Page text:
One of the things I like about Wallace is that he tends to approach things -- not just film, but the various subjects he did journalistic pieces on -- as an outsider, and to bring his outsider's observations to bear on whatever he's looking at. That means that, yeah, he's often wrong or overlooks things that insiders would know, but I think the freshness of his perspective is often valuable enough to overcome those deficiencies. I think his points about the Lynchian elements of Tarantino are particularly sharp. I could easily see a character like The Wolf, or a moment like the back-of-the-car shooting, appearing in a Lynch film, couldn't you?

bill r. said...

Lynch isn't someone who Tarantino or the Coens frequently cite as a conscious influence, but that doesn't mean that his films haven't impacted them in more subtle or subconscious ways....

Okay, but Wallace, as I remember, uses whatever similarities he can find to beat these other filmmakers. He doesn't say "And interestingly, Lynch's influence can be seen in filmmakers like..." and then explain what he's talking about. He uses the similarities to strengthen his idea that Lynch is the only American filmmaker around who matters.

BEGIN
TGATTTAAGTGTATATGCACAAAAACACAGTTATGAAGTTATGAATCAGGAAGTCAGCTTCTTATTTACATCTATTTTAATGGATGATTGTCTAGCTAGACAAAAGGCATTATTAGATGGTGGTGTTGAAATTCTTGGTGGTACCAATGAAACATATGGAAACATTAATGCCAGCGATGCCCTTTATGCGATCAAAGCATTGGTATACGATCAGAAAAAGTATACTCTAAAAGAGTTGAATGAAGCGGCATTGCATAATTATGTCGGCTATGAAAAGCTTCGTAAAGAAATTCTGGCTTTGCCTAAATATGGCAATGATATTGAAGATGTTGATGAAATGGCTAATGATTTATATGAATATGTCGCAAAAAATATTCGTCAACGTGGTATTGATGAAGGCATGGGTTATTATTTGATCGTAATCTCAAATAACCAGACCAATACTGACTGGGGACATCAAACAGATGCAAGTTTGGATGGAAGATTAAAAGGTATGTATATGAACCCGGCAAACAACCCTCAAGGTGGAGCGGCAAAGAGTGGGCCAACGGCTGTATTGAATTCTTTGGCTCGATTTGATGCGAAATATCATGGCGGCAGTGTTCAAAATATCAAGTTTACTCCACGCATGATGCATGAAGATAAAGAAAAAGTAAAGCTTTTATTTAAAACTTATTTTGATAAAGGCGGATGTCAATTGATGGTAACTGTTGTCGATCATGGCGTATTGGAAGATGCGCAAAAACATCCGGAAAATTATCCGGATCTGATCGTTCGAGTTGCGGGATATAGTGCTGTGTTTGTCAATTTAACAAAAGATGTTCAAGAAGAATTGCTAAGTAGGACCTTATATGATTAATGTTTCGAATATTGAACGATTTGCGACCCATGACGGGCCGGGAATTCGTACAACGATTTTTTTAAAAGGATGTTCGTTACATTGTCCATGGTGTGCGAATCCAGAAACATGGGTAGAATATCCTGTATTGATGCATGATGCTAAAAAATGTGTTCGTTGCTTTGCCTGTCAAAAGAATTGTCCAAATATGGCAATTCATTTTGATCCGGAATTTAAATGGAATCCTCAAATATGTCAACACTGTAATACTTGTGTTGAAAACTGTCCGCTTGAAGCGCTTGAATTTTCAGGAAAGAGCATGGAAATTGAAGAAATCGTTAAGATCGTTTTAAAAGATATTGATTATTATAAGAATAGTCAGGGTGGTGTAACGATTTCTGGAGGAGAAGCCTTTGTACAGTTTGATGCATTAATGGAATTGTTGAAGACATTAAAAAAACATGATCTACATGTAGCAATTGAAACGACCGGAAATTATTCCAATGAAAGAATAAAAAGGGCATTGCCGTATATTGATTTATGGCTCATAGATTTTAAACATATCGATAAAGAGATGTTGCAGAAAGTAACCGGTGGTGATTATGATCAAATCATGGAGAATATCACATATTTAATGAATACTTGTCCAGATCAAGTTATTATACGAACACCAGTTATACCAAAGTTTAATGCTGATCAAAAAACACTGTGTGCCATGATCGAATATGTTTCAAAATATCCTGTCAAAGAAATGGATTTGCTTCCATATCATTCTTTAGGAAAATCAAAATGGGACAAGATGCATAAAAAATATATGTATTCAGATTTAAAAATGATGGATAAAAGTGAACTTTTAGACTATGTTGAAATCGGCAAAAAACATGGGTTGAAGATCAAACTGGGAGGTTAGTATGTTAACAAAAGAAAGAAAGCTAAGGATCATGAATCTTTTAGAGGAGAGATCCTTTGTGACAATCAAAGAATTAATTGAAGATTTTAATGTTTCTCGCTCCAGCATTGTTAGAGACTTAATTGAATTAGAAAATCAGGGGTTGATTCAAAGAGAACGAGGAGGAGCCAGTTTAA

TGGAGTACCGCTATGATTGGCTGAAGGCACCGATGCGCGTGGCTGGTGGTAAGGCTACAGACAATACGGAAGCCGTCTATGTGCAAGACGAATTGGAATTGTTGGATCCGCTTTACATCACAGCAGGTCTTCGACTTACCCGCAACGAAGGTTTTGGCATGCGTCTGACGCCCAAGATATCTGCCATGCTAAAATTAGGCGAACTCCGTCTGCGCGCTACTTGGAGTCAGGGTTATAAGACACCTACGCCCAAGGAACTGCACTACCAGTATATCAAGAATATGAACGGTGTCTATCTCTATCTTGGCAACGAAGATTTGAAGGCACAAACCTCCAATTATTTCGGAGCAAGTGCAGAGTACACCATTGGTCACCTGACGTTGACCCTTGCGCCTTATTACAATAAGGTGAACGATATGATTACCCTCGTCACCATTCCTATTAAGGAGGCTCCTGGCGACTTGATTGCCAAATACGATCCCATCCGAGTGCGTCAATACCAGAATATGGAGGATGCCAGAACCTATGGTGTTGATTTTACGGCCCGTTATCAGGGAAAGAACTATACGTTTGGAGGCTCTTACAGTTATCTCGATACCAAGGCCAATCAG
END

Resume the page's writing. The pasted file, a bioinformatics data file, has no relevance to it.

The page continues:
And yes, I could see certain things from Tarantino films appearing in Lynch films, but they didn't: they happened in Tarantino films. That's an important distinction that Wallace doesn't acknowledge.

Ed Howard said...

Fair enough. For what's it worth, I do like both Tarantino and the Coens quite a bit, and will happily defend them from their often virulent haters. So to the extent that Wallace was just using Lynch as a club to beat down other filmmakers he didn't like, I'm not too sympathetic to that tendency. I just thought he made some good points about the prevalence of "Lynchian" situations and ways of treating characters in modern cinema, and he made me look at Tarantino, in particular, from an angle I hadn't considered before. Everyone talks so much about Tarantino's debt to old genre films that I hadn't really thought about quite how weird & surreal a lot of his set pieces could be.

bill r. said...

A lot of what Wallace had to say about Lynch -- specifically Lynch -- I found fascinating. And in fact, overall, I like the essay very much, and it was just the thing I needed, under the circumstances in which I read it. Those parts just stuck in my craw.